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Replace I-94 or I-95 Form - Frequently Asked Questions

1.

What is an Arrival-Departure Document and why do I need one?

The Arrival-Departure Record (Form I-94) or the Crewman Landing Permit (Form I-95) shows the date you arrived in the U.S. and the ‘Admitted Until’ date, the date when your authorized period of stay expires. You will receive a blank I-94 or I-95 Form from a Customs and Border Protection (CBP) Officer upon arrival in the U.S. This will be at a U.S. port-of-entry at a land border, airport or seaport.

You will be asked to complete the form prior to inspection. Review the form for accuracy and legibility before presenting it to the border inspector.

During the inspection, the CBP Officer may ask you questions about the purpose of your trip, how long you will be in the U.S., and your residence abroad. Upon completion of the inspection, the CBP Officer will affix the I-94 or I-95 Form to your passport. If you are not required to present a passport, the form will be handed to you.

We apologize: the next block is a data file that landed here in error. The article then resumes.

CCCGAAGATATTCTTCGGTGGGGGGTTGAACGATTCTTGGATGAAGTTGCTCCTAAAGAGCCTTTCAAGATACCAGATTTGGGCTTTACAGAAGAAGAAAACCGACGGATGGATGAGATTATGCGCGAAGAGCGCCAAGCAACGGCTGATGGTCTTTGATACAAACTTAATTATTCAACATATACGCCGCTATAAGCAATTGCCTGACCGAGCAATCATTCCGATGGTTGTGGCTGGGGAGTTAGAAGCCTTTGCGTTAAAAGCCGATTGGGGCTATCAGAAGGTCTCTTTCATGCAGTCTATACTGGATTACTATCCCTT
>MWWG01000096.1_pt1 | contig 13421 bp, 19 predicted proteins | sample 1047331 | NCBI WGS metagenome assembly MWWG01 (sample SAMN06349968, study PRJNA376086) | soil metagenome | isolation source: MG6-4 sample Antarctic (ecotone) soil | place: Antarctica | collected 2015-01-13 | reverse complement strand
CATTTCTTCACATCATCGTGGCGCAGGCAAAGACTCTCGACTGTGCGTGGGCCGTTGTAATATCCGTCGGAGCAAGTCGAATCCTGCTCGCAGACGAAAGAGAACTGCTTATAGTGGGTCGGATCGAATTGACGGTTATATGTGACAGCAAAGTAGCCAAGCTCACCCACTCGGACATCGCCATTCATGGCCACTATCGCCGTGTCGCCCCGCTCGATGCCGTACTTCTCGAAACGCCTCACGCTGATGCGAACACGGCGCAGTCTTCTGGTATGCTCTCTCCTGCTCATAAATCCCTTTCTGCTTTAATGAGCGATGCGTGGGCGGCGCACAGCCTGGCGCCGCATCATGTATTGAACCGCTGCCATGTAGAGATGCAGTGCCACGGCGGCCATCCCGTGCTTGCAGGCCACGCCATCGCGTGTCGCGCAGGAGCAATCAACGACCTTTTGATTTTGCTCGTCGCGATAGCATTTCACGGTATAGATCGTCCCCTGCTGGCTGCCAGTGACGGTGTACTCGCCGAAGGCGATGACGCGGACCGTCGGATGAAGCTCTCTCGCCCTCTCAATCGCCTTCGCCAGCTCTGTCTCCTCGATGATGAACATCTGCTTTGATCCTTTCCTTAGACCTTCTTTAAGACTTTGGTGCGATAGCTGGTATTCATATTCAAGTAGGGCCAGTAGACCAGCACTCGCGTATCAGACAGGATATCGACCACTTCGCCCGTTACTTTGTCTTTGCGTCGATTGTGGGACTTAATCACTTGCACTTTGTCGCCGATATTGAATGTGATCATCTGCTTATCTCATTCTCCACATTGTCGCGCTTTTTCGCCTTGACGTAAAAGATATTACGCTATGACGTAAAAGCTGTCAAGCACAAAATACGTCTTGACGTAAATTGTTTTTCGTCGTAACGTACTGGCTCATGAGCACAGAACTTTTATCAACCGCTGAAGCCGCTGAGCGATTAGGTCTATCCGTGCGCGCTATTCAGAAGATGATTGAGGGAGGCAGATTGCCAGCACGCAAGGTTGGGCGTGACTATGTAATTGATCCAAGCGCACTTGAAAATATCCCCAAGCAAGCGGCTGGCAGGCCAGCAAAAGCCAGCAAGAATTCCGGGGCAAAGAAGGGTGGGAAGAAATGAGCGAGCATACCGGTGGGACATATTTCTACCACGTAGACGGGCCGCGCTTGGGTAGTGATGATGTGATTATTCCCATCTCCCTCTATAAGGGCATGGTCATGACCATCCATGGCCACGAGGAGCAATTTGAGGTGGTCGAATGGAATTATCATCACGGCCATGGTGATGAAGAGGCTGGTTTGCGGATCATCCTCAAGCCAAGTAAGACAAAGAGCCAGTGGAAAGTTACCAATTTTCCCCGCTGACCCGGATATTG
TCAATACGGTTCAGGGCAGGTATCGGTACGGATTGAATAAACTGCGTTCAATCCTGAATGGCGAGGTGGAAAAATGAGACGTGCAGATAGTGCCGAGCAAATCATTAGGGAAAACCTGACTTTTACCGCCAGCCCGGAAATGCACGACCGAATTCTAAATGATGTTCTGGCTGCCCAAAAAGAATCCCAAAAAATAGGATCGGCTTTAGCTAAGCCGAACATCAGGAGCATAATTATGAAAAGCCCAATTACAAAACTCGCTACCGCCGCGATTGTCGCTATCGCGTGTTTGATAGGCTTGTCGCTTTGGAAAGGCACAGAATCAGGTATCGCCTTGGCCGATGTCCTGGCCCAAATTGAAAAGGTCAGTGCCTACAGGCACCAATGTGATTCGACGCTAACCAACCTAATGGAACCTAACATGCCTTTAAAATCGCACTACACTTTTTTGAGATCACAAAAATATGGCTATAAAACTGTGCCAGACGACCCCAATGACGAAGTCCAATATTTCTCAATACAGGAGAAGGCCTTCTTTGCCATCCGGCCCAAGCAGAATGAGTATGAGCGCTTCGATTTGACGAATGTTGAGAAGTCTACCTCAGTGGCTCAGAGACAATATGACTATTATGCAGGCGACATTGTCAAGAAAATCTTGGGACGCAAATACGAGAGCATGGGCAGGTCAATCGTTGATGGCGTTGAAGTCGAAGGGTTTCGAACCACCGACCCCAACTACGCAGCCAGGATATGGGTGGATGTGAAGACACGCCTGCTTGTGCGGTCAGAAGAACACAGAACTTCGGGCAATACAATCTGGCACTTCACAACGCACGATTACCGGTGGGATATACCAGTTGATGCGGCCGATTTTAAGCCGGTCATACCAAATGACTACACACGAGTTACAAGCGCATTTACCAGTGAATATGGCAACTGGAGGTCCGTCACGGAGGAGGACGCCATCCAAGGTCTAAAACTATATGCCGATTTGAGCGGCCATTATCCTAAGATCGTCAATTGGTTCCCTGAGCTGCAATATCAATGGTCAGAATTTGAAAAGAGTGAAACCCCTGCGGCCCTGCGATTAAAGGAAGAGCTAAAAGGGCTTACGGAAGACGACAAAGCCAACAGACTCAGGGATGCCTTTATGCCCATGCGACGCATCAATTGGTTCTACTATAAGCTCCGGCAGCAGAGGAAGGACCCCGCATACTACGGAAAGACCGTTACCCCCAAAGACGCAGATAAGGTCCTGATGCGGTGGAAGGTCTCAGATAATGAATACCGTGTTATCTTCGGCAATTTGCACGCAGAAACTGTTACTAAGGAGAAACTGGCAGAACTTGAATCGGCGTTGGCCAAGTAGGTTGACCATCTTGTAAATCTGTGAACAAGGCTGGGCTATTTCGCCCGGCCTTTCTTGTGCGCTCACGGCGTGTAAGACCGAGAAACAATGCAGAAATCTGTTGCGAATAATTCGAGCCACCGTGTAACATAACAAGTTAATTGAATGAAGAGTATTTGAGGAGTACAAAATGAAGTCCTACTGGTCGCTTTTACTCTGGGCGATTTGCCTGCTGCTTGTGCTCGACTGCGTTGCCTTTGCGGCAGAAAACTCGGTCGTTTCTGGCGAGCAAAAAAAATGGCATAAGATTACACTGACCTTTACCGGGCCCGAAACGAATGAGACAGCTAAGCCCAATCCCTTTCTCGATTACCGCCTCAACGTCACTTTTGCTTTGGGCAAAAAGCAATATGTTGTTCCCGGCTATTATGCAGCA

Note: Prior to departing the area, review the class of admission and period of admission recorded on the admission stamp. The information transcribed on the I-94 Form at the port-of-entry is the basis for all further immigration-related activity in which you may engage while in the U.S. Benefit agencies, specifically the Social Security Administration, make decisions based on the hand-written endorsement recorded on the Form I-94.

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2.

What should I do with the I-94, Arrival-Departure Document before leaving the U.S.?

When you leave the U.S., you should give the I-94 or I-95 Form to your airline or ship representative. If you are departing over a land border, give it to a Canadian or Mexican immigration inspector. The I-94 or I-95 Form that has been approved by a Customs and Border Protection (CBP) Officer proves that you arrived in the country legally and that you have not stayed beyond the period of your authorized stay.

Be sure to turn in the I-94 or I-95 Form to the proper authorities on departure. This returned portion of the form proves you did not violate U.S. laws by staying in the country too long. It is proof that you obeyed U.S. immigration laws, which is essential if you want to return to the U.S. at a future date as an immigrant or nonimmigrant.

Note: Canadians who travel to the U.S. as a tourist or on business generally do not need the I-94 Form. Also, certain Mexicans who have a nonresident alien Mexican Border Crossing Card, commonly known as a laser visa or a multiple entry non-immigrant visa, may not require the I-94 Form.

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